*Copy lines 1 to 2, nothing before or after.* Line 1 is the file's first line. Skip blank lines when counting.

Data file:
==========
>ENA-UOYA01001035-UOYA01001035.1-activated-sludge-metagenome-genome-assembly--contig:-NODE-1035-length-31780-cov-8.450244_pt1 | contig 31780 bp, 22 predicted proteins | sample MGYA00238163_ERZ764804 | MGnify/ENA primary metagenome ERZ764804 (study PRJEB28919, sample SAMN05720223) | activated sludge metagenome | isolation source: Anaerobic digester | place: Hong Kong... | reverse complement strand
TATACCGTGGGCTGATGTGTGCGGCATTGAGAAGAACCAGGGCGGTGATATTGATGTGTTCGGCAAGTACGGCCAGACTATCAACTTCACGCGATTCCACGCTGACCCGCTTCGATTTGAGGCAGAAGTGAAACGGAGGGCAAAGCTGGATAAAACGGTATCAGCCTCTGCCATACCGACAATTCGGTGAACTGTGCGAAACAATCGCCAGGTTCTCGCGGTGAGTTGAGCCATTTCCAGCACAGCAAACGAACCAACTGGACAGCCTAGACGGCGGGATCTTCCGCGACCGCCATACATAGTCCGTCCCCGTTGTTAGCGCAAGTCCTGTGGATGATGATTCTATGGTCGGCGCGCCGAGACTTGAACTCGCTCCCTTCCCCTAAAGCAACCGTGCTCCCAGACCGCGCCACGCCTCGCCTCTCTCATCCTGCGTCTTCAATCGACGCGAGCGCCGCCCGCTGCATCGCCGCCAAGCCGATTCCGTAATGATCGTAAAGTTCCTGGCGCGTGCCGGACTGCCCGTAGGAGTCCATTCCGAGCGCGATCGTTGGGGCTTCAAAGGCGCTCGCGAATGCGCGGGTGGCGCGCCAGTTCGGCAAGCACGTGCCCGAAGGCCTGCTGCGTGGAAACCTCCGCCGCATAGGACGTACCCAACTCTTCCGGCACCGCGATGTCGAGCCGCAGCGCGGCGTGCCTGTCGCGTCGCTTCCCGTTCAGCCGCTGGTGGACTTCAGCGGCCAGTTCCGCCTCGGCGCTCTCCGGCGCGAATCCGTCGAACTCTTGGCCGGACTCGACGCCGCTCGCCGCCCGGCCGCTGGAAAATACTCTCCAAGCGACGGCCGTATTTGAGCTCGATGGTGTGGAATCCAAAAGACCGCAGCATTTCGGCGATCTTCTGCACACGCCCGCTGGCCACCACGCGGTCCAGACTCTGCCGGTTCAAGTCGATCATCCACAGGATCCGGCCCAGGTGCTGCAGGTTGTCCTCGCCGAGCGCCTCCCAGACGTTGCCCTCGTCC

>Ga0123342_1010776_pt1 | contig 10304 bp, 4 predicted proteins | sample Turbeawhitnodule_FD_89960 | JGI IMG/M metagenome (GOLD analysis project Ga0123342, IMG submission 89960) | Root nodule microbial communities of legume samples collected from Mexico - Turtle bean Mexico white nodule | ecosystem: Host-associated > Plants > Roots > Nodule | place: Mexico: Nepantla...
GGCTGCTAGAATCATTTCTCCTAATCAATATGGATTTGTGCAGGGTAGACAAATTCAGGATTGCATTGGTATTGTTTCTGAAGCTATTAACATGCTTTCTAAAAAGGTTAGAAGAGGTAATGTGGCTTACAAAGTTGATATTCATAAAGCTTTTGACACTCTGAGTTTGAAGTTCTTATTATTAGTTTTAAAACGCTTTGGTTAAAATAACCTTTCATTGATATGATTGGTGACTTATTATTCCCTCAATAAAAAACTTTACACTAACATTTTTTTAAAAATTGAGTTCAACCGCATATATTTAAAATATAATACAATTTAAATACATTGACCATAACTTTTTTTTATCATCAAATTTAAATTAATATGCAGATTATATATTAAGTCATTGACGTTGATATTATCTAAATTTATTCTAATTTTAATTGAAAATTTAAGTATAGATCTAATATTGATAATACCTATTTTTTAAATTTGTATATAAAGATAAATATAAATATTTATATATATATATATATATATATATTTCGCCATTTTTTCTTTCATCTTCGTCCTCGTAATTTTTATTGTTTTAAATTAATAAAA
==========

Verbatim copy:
>ENA-UOYA01001035-UOYA01001035.1-activated-sludge-metagenome-genome-assembly--contig:-NODE-1035-length-31780-cov-8.450244_pt1 | contig 31780 bp, 22 predicted proteins | sample MGYA00238163_ERZ764804 | MGnify/ENA primary metagenome ERZ764804 (study PRJEB28919, sample SAMN05720223) | activated sludge metagenome | isolation source: Anaerobic digester | place: Hong Kong... | reverse complement strand
TATACCGTGGGCTGATGTGTGCGGCATTGAGAAGAACCAGGGCGGTGATATTGATGTGTTCGGCAAGTACGGCCAGACTATCAACTTCACGCGATTCCACGCTGACCCGCTTCGATTTGAGGCAGAAGTGAAACGGAGGGCAAAGCTGGATAAAACGGTATCAGCCTCTGCCATACCGACAATTCGGTGAACTGTGCGAAACAATCGCCAGGTTCTCGCGGTGAGTTGAGCCATTTCCAGCACAGCAAACGAACCAACTGGACAGCCTAGACGGCGGGATCTTCCGCGACCGCCATACATAGTCCGTCCCCGTTGTTAGCGCAAGTCCTGTGGATGATGATTCTATGGTCGGCGCGCCGAGACTTGAACTCGCTCCCTTCCCCTAAAGCAACCGTGCTCCCAGACCGCGCCACGCCTCGCCTCTCTCATCCTGCGTCTTCAATCGACGCGAGCGCCGCCCGCTGCATCGCCGCCAAGCCGATTCCGTAATGATCGTAAAGTTCCTGGCGCGTGCCGGACTGCCCGTAGGAGTCCATTCCGAGCGCGATCGTTGGGGCTTCAAAGGCGCTCGCGAATGCGCGGGTGGCGCGCCAGTTCGGCAAGCACGTGCCCGAAGGCCTGCTGCGTGGAAACCTCCGCCGCATAGGACGTACCCAACTCTTCCGGCACCGCGATGTCGAGCCGCAGCGCGGCGTGCCTGTCGCGTCGCTTCCCGTTCAGCCGCTGGTGGACTTCAGCGGCCAGTTCCGCCTCGGCGCTCTCCGGCGCGAATCCGTCGAACTCTTGGCCGGACTCGACGCCGCTCGCCGCCCGGCCGCTGGAAAATACTCTCCAAGCGACGGCCGTATTTGAGCTCGATGGTGTGGAATCCAAAAGACCGCAGCATTTCGGCGATCTTCTGCACACGCCCGCTGGCCACCACGCGGTCCAGACTCTGCCGGTTCAAGTCGATCATCCACAGGATCCGGCCCAGGTGCTGCAGGTTGTCCTCGCCGAGCGCCTCCCAGACGTTGCCCTCGTCC